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Microbial cytochromes P450: biodiversity and biotechnology. Where do cytochromes P450 come from, what do they do and what can they do for us? / S. L Kelly; D. E Kelly; Steven Kelly; Diane Kelly
Philosophical Transactions of the Royal Society B: Biological Sciences, Volume: 368, Issue: 1612, Pages: 20120476 - 20120476
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The first eukaryote genome revealed three yeast cytochromes P450 (CYPs), hence the subsequent realization that some microbial fungal genomes encode these proteins in 1 per cent or more of all genes (greater than 100) has been surprising. They are unique biocatalysts undertaking a wide array of stere...
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The first eukaryote genome revealed three yeast cytochromes P450 (CYPs), hence the subsequent realization that some microbial fungal genomes encode these proteins in 1 per cent or more of all genes (greater than 100) has been surprising. They are unique biocatalysts undertaking a wide array of stereo- and regio-specific reactions and so hold promise in many applications. Based on ancestral activities that included 14α-demethylation during sterol biosynthesis, it is now seen that CYPs are part of the genes and metabolism of most eukaryotes. In contrast, Archaea and Eubacteria often do not contain CYPs, while those that do are frequently interesting as producers of natural products undertaking their oxidative tailoring. Apart from roles in primary and secondary metabolism, microbial CYPs are actual/potential targets of drugs/agrochemicals and CYP51 in sterol biosynthesis is exhibiting evolution to resistance in the clinic and the field. Other CYP applications include the first industrial biotransformation for corticosteroid production in the 1950s, the diversion into penicillin synthesis in early mutations in fungal strain improvement and bioremediation using bacteria and fungi. The vast untapped resource of orphan CYPs in numerous genomes is being probed and new methods for discovering function and for discovering desired activities are being investigated.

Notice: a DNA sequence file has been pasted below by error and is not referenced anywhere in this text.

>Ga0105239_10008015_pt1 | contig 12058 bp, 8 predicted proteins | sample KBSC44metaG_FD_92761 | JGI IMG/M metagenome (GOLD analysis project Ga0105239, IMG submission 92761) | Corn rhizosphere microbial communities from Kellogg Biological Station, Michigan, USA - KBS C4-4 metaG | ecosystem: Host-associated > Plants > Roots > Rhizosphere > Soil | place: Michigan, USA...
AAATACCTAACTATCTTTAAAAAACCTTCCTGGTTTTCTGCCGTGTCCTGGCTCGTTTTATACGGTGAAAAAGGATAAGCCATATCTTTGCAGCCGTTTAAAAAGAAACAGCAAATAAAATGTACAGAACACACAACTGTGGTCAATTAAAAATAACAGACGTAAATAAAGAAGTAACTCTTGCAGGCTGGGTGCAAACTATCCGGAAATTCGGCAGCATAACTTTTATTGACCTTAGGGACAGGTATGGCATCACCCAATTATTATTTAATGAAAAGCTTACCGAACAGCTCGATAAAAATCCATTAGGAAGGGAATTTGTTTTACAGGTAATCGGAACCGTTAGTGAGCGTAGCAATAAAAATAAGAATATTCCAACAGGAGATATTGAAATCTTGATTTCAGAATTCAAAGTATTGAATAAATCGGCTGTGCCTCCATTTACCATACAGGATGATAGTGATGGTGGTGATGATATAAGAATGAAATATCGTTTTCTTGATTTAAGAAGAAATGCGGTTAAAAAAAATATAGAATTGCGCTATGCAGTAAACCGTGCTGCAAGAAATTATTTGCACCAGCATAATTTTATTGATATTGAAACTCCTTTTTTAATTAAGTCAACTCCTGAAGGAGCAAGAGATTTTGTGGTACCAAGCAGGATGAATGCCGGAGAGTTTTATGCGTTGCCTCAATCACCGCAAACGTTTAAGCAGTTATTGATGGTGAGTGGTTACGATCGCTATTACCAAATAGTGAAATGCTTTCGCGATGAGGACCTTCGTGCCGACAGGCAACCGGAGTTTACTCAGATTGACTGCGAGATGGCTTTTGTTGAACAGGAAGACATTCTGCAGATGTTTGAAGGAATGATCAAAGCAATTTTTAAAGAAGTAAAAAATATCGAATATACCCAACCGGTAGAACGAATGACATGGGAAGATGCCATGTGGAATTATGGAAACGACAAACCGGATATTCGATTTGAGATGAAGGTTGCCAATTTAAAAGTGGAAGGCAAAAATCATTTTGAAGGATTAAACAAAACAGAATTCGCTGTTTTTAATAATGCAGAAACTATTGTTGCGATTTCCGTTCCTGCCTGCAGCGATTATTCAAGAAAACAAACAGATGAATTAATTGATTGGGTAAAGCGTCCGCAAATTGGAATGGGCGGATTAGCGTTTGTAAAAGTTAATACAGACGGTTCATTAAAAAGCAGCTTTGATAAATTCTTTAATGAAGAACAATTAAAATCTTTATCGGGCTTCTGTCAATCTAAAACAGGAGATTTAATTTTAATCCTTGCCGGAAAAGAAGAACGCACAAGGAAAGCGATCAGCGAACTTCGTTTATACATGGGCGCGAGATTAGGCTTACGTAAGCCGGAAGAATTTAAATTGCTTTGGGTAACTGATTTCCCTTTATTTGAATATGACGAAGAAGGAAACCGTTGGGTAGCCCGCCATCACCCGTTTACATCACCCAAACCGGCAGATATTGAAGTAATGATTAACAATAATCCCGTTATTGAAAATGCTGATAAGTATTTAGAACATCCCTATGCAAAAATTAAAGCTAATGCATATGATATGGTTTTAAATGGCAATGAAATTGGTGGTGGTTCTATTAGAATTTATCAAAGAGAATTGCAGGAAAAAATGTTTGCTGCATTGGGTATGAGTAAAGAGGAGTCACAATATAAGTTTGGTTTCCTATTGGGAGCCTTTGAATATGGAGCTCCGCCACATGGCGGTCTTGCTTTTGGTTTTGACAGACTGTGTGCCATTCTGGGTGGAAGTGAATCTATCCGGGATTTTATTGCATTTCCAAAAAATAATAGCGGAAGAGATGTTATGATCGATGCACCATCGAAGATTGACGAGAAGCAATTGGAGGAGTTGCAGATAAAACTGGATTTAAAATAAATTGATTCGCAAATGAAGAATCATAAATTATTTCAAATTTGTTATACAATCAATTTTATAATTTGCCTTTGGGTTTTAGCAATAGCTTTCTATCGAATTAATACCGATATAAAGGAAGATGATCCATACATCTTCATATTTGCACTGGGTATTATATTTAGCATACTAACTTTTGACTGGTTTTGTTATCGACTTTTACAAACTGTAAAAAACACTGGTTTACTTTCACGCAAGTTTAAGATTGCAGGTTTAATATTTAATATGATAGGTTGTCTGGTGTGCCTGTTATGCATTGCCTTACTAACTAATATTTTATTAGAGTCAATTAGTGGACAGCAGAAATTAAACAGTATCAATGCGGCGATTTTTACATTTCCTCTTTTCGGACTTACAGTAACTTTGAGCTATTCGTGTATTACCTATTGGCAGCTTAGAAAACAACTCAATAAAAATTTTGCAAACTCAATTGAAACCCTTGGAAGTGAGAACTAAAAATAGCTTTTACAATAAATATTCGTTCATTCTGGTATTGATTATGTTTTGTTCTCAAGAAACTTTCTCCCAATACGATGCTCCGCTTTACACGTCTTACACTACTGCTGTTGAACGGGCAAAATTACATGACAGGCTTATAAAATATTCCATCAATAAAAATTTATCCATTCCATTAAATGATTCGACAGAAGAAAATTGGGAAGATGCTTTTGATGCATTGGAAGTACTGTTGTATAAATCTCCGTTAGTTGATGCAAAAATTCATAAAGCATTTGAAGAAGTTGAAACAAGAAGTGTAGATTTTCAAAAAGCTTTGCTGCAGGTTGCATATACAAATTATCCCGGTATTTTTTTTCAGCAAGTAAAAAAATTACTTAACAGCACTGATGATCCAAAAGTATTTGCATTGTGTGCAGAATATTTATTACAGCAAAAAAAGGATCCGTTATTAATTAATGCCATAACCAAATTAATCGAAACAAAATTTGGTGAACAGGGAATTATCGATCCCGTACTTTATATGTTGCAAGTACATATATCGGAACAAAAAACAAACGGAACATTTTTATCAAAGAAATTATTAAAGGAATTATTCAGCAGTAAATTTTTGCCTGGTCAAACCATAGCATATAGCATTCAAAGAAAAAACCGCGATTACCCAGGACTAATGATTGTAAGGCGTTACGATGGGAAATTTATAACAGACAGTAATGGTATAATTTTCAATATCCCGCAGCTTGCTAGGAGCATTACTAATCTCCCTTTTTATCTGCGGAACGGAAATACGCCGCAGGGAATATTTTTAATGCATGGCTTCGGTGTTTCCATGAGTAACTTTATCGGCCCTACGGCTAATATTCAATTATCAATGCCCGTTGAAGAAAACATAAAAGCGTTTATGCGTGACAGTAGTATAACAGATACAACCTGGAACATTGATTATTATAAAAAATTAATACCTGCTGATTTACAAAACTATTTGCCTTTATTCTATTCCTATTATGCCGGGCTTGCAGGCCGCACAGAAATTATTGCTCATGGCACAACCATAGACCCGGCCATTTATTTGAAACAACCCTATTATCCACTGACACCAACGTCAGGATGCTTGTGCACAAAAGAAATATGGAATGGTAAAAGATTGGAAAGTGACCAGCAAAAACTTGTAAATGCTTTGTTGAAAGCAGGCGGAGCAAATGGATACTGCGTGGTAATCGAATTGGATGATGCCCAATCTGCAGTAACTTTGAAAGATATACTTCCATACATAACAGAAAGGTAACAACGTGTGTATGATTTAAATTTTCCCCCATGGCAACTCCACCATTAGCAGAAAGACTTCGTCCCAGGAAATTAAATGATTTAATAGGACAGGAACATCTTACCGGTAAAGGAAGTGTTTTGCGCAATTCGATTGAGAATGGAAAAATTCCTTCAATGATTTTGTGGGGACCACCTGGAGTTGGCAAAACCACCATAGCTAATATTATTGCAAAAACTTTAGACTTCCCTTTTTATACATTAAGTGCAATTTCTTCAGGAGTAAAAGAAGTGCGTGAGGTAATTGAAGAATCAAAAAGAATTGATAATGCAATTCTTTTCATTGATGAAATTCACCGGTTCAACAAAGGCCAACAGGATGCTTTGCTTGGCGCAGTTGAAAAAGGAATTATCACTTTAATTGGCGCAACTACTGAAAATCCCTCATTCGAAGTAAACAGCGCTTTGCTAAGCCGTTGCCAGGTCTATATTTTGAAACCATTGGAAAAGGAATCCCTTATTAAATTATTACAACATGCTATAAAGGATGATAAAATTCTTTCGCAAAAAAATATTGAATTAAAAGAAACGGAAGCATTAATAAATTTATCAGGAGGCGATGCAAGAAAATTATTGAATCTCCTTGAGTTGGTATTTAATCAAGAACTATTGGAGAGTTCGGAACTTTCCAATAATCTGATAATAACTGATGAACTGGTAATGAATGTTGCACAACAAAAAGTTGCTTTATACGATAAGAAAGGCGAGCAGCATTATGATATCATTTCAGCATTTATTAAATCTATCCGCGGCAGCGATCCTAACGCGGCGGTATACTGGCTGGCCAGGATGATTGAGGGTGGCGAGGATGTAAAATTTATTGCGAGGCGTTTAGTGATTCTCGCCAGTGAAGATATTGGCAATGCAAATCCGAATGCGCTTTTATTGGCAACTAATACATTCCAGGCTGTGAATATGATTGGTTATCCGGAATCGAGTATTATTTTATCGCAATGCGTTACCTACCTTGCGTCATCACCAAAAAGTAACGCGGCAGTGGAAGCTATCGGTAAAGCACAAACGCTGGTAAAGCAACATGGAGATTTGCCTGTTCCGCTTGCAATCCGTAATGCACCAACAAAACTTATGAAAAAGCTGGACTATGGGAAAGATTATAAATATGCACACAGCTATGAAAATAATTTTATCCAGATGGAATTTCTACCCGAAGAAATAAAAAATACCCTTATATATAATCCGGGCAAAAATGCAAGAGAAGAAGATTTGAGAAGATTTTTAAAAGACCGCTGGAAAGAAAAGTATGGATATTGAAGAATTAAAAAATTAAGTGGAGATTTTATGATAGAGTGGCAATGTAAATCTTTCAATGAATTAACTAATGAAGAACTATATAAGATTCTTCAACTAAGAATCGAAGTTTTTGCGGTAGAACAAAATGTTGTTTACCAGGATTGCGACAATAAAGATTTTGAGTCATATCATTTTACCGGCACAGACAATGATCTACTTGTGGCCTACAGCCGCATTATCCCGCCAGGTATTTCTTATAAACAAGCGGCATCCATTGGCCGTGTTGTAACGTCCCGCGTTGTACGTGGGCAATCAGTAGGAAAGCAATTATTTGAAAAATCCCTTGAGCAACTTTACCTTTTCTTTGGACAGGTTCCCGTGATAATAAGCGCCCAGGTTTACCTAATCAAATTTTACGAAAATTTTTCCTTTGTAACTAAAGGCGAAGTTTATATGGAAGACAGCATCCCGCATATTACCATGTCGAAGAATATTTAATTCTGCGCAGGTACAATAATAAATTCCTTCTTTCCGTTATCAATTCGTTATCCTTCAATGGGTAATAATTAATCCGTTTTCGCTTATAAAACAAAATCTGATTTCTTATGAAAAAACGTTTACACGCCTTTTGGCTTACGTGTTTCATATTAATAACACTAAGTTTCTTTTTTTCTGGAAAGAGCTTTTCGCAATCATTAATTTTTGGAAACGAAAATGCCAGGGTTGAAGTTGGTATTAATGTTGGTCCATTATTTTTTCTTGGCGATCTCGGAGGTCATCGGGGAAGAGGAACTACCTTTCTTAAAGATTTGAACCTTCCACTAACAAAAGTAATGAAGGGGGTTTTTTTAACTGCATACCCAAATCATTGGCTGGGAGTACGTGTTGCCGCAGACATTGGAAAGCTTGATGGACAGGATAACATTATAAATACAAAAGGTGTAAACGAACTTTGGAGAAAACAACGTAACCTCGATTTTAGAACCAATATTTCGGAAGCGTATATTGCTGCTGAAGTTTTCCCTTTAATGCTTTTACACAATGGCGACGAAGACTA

Swansea University Medical School